Nick Mullens made some nice throws Sunday, and some he never should have attempted.  (AP Photo/Ross D. Franklin)

By now it almost seems cruel to keep running Nick Mullens out there as the 49ers quarterback.

Everyone can sense the poor guy is giving it everything he’s got. He’s energetic and enthusiastic. He is cooperative and honest in interviews.

And he just can’t do it.

Asked to assess Mullens’ performance in Sunday’s 23-15 loss to Washington, former 49er QB Jeff Garcia said he was “very sporadic, late on throws, not very accurate.” That’s a trifecta of bad quarterbacking.

But what are you going to do? If anything third stringer C. J. Beathard hangs onto the ball longer. Jimmy Garopollo is still high ankle sprained, presumably returning for the last two games.

But this was definitely the nadir for Mullens. I have a recurring vision of him sprinting frantically down the field, hoping to catch the defender who had just taken the ball from him. No such luck. His fumble was returned 47 yards to the end zone and his long, looping throw to the sideline was collected by a waiting Kamren Curl and returned for a 76-yard TD.

Coach Kyle Shanahan called the interception return and the 17 points given up by his offense a “borderline backbreaker.” And if that was only “borderline,” I think we’d all hate to see a genuine backbreaker.

The really tough part was both turnovers were the kind of preventable mistakes that Mullens has clearly been drilled on. The fumble came with him holding the ball in one hand in traffic, a recipe for a swatted turnover. And kudos for going to alternate receiver choices, but that pick personified the Mullens experience.

It was the end of the third quarter, the game was in reach, 16-7, and he had the team moving. He had just converted a third-and-11. They were inside the Washington 25, it was second-and-two. Mullens was flushed out of the pocket, spotted Kyle Juszczyk as his outlet and tried a long throw to the sideline while on the move. Curl was standing five yards up the field, waiting and watching Mullens. It is true that Juszczyk turned upfield, but Curl broke on the ball immediately.

Again, it’s second down. You’re on the edge of the red zone. There is nothing there. Throw it away.

Afterward, for the first time, Mullens looked shell-shocked (at least to someone watching on a screen.) He must have said, “I have to take care of the ball” five times. What you have to wonder is if he has lost the trust of the team. Have the players given up on him?

All of which is building into a big, tight ball of quarterback anxiety over these last three games. And that’s true for everyone, from GM John Lynch to third-stringer C. J. Beathard. And, by the way, you can count on us in the media to try to contribute plenty of wild speculation and knee-jerk opinions.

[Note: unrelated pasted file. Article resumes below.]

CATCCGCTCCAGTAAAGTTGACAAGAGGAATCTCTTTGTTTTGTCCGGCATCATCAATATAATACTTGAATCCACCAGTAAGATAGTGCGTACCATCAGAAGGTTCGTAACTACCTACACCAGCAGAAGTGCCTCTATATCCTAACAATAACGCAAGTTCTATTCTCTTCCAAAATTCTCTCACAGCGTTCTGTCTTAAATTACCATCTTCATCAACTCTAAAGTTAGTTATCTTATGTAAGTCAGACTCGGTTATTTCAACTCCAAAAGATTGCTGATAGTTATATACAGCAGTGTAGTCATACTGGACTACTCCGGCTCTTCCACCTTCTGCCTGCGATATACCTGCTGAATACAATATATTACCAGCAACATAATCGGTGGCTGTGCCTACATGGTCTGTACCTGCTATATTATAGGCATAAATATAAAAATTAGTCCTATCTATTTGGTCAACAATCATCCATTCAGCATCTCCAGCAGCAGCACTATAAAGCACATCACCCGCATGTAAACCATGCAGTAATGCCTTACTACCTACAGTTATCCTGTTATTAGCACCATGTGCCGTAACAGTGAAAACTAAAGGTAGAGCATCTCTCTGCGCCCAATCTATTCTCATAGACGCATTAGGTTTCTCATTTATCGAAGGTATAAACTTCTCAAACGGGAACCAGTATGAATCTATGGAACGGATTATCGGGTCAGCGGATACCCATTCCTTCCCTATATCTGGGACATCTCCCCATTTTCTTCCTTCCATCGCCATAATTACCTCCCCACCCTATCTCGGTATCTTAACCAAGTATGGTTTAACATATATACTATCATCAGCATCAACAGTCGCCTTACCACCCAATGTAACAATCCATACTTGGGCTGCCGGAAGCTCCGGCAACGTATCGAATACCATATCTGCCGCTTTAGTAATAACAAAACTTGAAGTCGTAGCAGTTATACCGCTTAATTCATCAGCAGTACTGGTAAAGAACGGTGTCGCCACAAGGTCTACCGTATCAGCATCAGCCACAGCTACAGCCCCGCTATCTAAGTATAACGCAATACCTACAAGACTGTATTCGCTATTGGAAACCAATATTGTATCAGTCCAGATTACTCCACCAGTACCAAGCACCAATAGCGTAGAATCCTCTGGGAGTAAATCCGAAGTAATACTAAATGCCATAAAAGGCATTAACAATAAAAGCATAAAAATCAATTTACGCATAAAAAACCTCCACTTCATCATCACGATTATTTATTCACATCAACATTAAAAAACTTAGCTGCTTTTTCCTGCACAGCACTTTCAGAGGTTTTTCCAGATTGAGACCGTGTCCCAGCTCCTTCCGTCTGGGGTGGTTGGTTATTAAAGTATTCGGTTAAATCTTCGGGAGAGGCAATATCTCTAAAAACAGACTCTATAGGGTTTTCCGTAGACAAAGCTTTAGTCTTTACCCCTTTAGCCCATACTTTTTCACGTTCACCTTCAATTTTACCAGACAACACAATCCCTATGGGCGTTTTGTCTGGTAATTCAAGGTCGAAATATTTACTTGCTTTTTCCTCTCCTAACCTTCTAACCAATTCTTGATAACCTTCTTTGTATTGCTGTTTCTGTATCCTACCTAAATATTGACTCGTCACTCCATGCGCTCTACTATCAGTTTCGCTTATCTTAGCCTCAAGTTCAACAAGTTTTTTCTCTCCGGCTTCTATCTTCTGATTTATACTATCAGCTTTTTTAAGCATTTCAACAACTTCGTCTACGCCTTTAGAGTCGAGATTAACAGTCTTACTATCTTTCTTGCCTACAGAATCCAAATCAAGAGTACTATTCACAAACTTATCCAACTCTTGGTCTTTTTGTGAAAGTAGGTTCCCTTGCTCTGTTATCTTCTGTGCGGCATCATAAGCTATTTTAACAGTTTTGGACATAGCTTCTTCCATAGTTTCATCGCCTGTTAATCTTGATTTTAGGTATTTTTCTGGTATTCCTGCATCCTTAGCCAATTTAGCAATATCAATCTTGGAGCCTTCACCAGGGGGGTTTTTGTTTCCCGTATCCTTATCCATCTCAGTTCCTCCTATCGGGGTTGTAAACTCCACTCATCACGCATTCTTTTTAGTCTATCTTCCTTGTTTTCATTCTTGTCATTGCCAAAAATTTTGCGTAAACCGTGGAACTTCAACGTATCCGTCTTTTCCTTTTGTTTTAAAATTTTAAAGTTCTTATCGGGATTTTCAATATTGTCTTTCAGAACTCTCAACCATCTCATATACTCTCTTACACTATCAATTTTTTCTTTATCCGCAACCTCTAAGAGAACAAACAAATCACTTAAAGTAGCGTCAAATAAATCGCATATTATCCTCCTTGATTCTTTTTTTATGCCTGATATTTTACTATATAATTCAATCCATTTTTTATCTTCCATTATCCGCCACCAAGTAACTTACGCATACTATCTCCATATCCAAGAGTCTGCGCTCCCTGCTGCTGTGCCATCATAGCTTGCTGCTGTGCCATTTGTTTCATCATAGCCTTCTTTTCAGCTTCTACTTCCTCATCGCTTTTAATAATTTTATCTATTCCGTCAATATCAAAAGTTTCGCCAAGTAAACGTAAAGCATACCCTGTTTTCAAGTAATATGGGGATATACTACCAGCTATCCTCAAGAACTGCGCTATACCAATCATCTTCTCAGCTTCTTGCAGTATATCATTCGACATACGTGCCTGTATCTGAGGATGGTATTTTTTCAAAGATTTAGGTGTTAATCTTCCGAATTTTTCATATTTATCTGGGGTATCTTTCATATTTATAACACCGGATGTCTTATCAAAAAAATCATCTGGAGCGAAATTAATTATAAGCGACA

But consider: If the 49ers stick to the Jimmy G for the last two games plan, there’s still next week’s game with Dallas to deal with. Do you stick with Mullens? Or go with Beathard?

Because the 49ers could beat Dallas. It’s not just their 4-9 record. The Cowboys were publicly called out by their former franchise quarterback, Troy Aikman last week. The Hall of Famer said “I feel like they gave up a little bit,” in a loss to Baltimore.

And if the 49ers were to beat Dallas they would keep their faint, but the mathematical, chance of making the playoffs alive. Which would then make the game with Arizona, the day after Christmas, kind of a big deal.

So to review: Shanahan has to make a call on a starter for the Dallas game. Mullens probably, but Beathard has to believe this could be his last chance to show something to the rest of the league. Mullens, meanwhile, wants a shot at redeeming himself in hopes that his career is not over.

And now this Garoppolo start is taking on oversize importance. He, of course, is well versed in the chatter around the team that there is the consideration of cutting ties with him and saving some $25 million in each of the next two years. He’ll be coming off an extended injury layoff, and he knows every move will be scrutinized. We keep talking about Garoppolo’s “even keel” personality. This would be a great time to show that.

And, let’s not forget that Shanahan/Lynch are going to have to make a quarterback call. They can remember what Jimmy G. did in the past, but they’re going to judge him on what he sees right here and now. It is critical that they get this right.

So, given all that, I am going to offer a little unsolicited advice. Earlier in the year Shanahan made a reference to the fact that he doesn’t exactly toss compliments around. Which is very football, although maybe a little old school.

And he’s a stickler for getting things right. Which – not many compliments, but quick to point out errors – is kind of a setup for undermining confidence. Shanahan is a smart guy. I continue to be impressed with how he’s handling public appearances – despite this awful year, he hasn’t gotten defensive.

But playoffs or not, the last three weeks of the season are going to be fraught with tension. Decisions will be made there that will affect the direction of the franchise for years to come.

I just feel like everybody could use a little positive reinforcement.



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